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Does anyone know if Tony McCoy is married?
Yes --Davebesag 04:04, 9 December 2006 (UTC) http://news.bbc.co.uk/1/hi/england/gloucestershire/6131856.stm
On 20th December 2006, when this article was entitled "A. P. McCoy", I asked:
- "Am I alone in preferring the title "Tony McCoy" to "A. P. McCoy"?"
I called for a vote to decide whether it should be reverted to the original title. This closed at 12pm GMT on 1st January 2007, and the result was six votes for "Tony McCoy" and one vote for "A. P. McCoy". On the basis of this, the title has been reverted to Tony McCoy.
The votes cast are listed below. Thank you to everyone who responded. -- Zafonic 12:00, 1 January 2007 (UTC)
In favour of "Tony McCoy"
- Zafonic 19:59, 20 December 2006 (UTC)
- Ardfern 20:28, 20 December 2006 (UTC)
- Lazmac 20:59, 20 December 2006 (UTC)
- --Davebesag 21:22, 20 December 2006 (UTC)
- Bcp67 05:42, 21 December 2006 (UTC)
- --Wikipediatastic 10:01, 21 December 2006 (UTC)
In favour of "A. P. McCoy"
Perhaps I should've proposed a move rather than just doing it but I'd just read his autobiography, in which he says his friends know him as AP, and I thought, he's always interviewed as AP, it's always been his race card name, it should probably be his article name. DavyJonesLocker 23:18, 20 December 2006 (UTC)
- I've just found this: WP:NOT#DEMOCRACY, which pretty much says decisions shouldn't be made by voting. I just wondered if people could say why they actually want the move? DavyJonesLocker 18:12, 23 December 2006 (UTC)
I don't have any dogmatic views but I'd go for Tony, rather than AP, on the grounds that he is generally known by that name to the general public. Your comments above do give some fairly valid reasons for AP though. I've tried to think of a similar case - Frankie Dettori, always known by that name despite the racecard L for Lanfranco. Frankie I guess though is generally as Frankie to everyone, friends and public alike. Bcp67 21:31, 23 December 2006 (UTC)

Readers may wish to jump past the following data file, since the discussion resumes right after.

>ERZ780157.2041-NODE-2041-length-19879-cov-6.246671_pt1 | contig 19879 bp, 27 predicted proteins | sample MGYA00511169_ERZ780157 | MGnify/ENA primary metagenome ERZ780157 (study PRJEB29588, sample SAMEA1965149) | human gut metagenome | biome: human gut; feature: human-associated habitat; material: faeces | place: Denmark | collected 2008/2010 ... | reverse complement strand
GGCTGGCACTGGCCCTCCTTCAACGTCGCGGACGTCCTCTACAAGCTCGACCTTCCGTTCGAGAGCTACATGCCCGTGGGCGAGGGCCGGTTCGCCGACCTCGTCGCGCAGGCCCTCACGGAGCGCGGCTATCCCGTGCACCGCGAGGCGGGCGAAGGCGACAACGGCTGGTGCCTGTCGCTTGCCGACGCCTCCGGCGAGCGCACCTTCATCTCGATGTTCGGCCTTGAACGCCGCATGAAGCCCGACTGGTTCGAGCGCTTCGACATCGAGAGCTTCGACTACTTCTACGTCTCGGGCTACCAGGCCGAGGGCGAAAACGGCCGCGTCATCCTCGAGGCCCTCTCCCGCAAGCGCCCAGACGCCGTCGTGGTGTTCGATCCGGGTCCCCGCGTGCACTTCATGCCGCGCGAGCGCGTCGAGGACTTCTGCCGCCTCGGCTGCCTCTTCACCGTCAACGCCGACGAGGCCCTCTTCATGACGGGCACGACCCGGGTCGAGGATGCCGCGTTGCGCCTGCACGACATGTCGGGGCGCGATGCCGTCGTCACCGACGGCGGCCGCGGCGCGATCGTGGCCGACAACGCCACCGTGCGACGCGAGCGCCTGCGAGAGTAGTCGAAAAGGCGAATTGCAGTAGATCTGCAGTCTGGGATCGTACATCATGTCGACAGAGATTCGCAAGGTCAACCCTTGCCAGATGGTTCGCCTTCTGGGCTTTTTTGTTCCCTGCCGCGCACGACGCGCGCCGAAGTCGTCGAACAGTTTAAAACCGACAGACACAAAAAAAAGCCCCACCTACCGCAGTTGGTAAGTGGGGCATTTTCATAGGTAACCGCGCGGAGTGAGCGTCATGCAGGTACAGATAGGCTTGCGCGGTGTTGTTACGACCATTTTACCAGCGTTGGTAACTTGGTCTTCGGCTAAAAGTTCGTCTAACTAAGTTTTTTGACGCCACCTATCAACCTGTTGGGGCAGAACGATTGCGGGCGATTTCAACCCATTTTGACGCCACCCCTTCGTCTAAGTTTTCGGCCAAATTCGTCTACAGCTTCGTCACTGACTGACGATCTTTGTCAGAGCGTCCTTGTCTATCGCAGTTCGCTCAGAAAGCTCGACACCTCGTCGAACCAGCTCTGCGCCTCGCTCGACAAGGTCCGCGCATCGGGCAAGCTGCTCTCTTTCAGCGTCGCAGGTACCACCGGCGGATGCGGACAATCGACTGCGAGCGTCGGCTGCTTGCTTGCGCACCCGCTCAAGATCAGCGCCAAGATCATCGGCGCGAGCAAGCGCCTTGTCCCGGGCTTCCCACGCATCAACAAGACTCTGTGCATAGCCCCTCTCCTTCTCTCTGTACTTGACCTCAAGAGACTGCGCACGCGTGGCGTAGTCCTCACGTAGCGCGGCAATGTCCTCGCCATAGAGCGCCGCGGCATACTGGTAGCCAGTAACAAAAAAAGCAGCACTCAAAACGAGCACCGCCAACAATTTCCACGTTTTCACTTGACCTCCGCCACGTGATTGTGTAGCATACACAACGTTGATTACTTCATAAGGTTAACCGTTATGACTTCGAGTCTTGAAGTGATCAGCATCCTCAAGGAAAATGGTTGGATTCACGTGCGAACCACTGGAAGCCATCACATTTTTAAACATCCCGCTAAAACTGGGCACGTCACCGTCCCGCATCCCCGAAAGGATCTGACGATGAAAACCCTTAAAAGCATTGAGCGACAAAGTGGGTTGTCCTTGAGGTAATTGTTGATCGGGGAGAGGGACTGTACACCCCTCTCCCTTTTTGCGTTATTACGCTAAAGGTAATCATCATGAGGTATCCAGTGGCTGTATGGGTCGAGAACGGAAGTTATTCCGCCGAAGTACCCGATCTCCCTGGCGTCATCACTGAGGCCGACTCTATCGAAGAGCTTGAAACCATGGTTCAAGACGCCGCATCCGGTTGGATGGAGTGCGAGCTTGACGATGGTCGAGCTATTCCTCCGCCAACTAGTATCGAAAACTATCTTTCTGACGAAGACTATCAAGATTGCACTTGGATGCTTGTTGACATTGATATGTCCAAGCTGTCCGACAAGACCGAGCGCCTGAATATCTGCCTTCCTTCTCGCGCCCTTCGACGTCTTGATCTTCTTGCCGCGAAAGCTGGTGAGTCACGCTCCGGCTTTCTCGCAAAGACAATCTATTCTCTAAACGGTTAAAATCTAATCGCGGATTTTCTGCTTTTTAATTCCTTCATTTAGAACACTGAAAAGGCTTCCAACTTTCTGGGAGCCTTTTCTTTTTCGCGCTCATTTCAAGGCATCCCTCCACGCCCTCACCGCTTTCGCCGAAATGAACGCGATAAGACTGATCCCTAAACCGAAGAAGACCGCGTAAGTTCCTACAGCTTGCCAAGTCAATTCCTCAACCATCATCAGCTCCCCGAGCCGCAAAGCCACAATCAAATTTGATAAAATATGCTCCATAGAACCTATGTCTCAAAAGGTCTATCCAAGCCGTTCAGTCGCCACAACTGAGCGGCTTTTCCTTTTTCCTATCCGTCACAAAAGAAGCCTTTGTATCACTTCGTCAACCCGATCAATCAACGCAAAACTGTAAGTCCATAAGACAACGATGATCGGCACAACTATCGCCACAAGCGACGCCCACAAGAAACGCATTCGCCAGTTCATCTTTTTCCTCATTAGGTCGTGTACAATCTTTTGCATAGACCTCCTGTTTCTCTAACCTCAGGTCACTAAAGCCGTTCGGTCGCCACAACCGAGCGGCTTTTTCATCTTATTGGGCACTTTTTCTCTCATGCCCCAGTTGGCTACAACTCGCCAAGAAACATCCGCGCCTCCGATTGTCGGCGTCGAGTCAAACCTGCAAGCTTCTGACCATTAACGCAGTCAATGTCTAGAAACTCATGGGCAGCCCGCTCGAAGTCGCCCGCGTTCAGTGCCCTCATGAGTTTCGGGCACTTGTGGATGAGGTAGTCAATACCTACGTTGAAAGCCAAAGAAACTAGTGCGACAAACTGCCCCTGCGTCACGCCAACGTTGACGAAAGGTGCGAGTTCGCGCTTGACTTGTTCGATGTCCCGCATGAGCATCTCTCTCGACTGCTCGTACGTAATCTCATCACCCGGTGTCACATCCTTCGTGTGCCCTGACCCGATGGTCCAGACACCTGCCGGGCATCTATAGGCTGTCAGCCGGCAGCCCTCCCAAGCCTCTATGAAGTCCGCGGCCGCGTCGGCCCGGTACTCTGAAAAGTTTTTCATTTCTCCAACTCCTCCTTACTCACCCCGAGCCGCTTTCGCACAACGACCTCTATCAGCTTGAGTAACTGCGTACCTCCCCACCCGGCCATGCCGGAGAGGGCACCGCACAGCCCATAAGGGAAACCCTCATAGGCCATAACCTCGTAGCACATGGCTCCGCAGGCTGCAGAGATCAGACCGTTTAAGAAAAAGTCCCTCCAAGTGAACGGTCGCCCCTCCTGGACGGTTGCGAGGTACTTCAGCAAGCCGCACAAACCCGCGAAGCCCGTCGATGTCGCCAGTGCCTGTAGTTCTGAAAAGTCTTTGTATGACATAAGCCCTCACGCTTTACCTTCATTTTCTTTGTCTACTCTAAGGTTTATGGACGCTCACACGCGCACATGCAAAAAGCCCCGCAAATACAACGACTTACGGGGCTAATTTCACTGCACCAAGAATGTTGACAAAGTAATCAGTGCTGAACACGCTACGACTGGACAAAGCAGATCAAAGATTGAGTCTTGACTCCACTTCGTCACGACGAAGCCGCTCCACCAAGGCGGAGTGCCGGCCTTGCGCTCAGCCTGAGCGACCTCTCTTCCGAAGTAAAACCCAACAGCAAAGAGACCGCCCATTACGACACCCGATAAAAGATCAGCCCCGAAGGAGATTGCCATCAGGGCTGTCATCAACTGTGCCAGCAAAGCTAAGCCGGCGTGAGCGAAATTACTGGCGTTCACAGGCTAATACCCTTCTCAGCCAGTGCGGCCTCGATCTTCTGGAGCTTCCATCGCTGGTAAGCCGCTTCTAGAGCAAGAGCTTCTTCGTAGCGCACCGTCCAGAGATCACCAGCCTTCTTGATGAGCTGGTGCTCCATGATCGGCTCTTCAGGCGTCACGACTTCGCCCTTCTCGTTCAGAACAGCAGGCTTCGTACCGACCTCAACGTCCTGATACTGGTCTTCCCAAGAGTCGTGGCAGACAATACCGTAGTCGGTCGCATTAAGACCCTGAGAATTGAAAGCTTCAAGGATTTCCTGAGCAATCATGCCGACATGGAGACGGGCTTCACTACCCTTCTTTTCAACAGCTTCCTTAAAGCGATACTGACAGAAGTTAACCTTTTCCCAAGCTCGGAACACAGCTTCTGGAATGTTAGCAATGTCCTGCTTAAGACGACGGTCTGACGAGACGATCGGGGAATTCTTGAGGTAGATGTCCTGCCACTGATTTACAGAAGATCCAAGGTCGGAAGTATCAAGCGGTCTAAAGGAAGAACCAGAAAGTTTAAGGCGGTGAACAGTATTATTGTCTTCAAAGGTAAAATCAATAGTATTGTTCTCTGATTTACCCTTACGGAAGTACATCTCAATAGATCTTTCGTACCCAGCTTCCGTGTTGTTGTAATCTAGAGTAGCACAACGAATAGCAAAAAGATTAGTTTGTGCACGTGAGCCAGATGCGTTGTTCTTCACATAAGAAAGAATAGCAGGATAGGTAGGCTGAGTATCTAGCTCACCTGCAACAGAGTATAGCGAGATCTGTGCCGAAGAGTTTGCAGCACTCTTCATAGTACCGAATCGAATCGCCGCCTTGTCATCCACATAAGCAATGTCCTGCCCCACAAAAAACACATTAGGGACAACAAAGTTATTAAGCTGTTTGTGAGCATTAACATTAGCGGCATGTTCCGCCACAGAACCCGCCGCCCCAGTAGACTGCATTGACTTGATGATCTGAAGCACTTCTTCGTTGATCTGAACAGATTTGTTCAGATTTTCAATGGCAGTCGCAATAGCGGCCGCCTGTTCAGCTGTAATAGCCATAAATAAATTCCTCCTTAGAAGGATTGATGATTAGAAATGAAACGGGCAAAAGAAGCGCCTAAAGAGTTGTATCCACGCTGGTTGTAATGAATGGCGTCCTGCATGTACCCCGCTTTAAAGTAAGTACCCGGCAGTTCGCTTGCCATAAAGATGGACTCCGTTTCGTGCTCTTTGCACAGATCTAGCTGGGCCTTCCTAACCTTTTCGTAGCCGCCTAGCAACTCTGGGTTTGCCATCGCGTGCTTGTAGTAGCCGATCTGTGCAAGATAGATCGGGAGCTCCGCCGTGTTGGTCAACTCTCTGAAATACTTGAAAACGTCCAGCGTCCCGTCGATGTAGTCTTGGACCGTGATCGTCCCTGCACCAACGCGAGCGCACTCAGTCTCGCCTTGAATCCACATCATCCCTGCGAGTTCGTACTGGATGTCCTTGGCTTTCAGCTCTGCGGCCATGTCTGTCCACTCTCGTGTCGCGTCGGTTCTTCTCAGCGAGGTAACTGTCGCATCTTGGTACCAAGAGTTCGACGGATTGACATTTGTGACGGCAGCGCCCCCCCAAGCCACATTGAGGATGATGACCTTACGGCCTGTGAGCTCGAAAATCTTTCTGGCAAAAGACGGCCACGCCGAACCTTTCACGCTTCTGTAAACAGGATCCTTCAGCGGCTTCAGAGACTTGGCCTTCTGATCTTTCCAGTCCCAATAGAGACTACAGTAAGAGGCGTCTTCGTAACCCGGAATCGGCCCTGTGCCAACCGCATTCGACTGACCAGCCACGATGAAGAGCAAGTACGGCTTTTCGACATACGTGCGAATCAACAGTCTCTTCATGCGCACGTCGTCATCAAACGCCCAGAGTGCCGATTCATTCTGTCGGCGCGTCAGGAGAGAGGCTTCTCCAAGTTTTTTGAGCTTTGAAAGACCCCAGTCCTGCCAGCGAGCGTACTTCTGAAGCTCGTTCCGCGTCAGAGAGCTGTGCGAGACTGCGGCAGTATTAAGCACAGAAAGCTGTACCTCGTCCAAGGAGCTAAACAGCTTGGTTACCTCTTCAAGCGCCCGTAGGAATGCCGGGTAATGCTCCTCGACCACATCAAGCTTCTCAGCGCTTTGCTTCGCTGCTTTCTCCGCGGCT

Although I agree that he is regularly referred to as "A. P. McCoy", usually when he's mentioned outside of racing circles it's "Tony". I've had a quick look through some BBC bits and pieces, such as Q&A and Jockey Profiles and their headlines mention "Tony McCoy", with his "AP" nickname referred to within the articles. I think we should do the same here. As for the vote, I think it is valid, if a bit unconventional, and if it finishes as clear cut as it looks at the moment, it should not be dismissed. -- Zafonic 21:48, 23 December 2006 (UTC)
I've ran a Google search, and Tony McCoy returns more than AP, so I'll not contest the move. DavyJonesLocker 22:24, 25 December 2006 (UTC)
Just watched a BBC question of sport tonight and under AP's name was AP McCoy and not Tony. I therefore propose that this article is moved to AP McCoy and the redirect be put here to direct people there. Hope that makes sense. BTW I have no idea how to do that! Bjmullan (talk) 20:44, 21 January 2011 (UTC)
- Please note that this discussion ended some time ago (2006). A new requested moves discussion would need to be started before any such change could take place. Also be advised that a single tv programme is not a solid foundation for any such proposal. wjematherbigissue 21:39, 21 January 2011 (UTC)
Northern Irish or Irish
I just reverted the change made by DerryBoi where he changed "an Northern Irish horse jockey" to "a Irish horse jockey". Being born in Northern Ireland he is thus Northern Irish. The word Irish on its own implies that he is from the Republic of Ireland. If he claims that being from the island of Ireland he should be stated as Irish, then all people listed as Scottish, English or Welsh will need to be changed to Great British seeing as thats the island they are from. Mabuska 22:56, 8 January 2007 (UTC)
You need to read the Good Friday Agreement, Mabuska. Citizens of Northern Ireland have the right to be Irish, British or both. There is no mention of this artificial 'Northern Irish' identity. Tony McCoy is Irish. —Preceding unsigned comment added by 126.96.36.199 (talk) 19:15, 10 April 2010 (UTC)